With the Bridger View project in Bozeman, Montana, we invested in site design which is usually something that is overlooked when designing a neighborhood. Not just looking at the homes but also how the homes interacted with the public realm. I think that was the most important and what that resulted in was creating a human-scaled compact neighborhood that used land more wisely. With this project, it was necessary that the housing connect with Story Mill Park as a community amenity and would continue to add value twenty years down the line. We spent a lot of time in the front end to figure out what we wanted to see in concept and freed the designers from worrying about codes to focus on designing a great neighborhood. We also applied sustainability, with an eye on energy efficiency to create permanent affordability over time. Sustainability also led to a higher quality product which has resonated with anyone walking through the homes. I think it is the wave of the future and we have attracted socially conscious buyers who are interested in that. The emphasis on sustainability allowed us to achieve a healthier living environment for the long term.
Sarine: How does equity factor into the work in Bozeman and with organizations like the Trust for Public Land?
CW: In Bridger View, we built smaller units that ended up demanding a lower price rate. We call it “below market”, because affordability can be seen, as by 99% of the country, as a low-income tax credit multi-family product. Also affordability begs the question ‘affordable for who?’ There is room for terms like housing for middle-income residents, housing that people can afford at or below market. The main message is that it’s not a for-profit enterprise. This is where our partners such as the Headwaters Community Housing Trust and Jon Catton, our communications consultant, help ensure that the project objectives are communicated well.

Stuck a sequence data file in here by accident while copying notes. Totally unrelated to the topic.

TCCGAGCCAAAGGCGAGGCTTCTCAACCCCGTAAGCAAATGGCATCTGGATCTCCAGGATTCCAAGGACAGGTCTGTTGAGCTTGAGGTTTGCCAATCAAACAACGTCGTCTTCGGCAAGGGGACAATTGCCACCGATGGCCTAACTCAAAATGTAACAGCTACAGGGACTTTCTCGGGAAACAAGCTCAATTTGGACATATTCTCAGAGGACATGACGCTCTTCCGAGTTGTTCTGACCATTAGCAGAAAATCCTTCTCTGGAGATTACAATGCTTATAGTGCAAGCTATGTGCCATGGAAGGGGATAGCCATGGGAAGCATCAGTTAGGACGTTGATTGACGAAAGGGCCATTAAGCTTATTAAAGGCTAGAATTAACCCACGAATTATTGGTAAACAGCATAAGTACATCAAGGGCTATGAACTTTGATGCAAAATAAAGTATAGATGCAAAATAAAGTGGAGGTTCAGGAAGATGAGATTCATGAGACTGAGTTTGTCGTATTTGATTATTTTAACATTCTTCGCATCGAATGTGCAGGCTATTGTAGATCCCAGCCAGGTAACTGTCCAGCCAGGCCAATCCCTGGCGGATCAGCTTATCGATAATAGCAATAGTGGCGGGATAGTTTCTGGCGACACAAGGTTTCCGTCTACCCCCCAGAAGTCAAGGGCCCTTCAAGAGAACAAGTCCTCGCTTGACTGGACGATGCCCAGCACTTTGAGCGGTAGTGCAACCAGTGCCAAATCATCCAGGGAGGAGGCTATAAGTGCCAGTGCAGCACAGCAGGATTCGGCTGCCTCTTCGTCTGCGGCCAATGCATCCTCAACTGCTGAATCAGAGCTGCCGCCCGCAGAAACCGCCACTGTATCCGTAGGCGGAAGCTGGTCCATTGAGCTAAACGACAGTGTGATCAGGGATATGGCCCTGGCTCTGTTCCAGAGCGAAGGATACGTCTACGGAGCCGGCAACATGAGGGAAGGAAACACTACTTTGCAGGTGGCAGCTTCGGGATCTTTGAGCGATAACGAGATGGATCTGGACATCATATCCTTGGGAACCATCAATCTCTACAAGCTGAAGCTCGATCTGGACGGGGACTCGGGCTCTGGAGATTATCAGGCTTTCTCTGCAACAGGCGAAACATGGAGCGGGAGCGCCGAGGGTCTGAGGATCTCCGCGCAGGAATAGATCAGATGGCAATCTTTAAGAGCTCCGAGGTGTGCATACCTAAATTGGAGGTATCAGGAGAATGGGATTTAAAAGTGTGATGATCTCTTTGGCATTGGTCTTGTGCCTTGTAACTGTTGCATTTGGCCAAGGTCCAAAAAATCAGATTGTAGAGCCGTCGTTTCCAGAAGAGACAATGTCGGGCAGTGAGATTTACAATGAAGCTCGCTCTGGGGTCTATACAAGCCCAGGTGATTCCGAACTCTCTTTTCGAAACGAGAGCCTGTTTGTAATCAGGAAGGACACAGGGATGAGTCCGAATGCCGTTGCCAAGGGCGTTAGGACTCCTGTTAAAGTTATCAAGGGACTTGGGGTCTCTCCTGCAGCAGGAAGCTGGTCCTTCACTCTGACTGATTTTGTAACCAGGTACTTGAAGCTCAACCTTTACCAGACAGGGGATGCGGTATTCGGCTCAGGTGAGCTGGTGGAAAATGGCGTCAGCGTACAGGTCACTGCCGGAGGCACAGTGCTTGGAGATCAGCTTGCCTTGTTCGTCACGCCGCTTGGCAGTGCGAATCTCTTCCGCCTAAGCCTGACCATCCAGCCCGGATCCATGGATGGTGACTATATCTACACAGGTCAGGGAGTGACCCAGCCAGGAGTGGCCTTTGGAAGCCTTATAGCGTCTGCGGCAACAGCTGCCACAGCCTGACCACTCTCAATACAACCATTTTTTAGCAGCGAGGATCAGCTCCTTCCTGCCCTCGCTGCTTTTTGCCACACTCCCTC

On equity, one of the most exciting pieces of the Bridger View neighborhood is that we fully integrated the below-market homes with the market-rate homes. There is absolutely no distinction between them. What we’ve found is that building to the same design and standards ended up being more cost-effective. When we compromise on quality, it impacts the health of the residents and our climate goals. Although in Bozeman there isn’t as much diversity in the demographics, there are disparities in income level and access to opportunities. Another way the project and the Headwaters Community Housing Trust is addressing equity, is through a weighted drawing process. Additional weight in the selection process is given to applicants who have been living in the community for 5 years or more, to balance out the influx of remote workers who are earning more. Most community land trusts set up a waitlist, and we find that people with means tend to know and hear about these opportunities more than those with less means. Which is why a weighted drawing system better addresses equity concerns and making sure we are making the opportunity widely known. I think Headwater Community Housing Trust has also made a concerted effort to be a very diverse board, more so than I’ve seen in any other non-profit board in the community, to bring different perspectives to the conversation about how we create housing opportunities for our middle-income residents in Bozeman.
Sarine: Any final thoughts?
CW: I would say intentionally setting really good goals for the project from the beginning, narrowing that down to design intents and then getting the right team on board is very important. Changing the way things are typically done is a constant struggle, especially in the design and construction industry which is pretty entrenched in certain ways of doing things. With projects like Bridger View we are hoping to show people another way of providing housing and empowering them.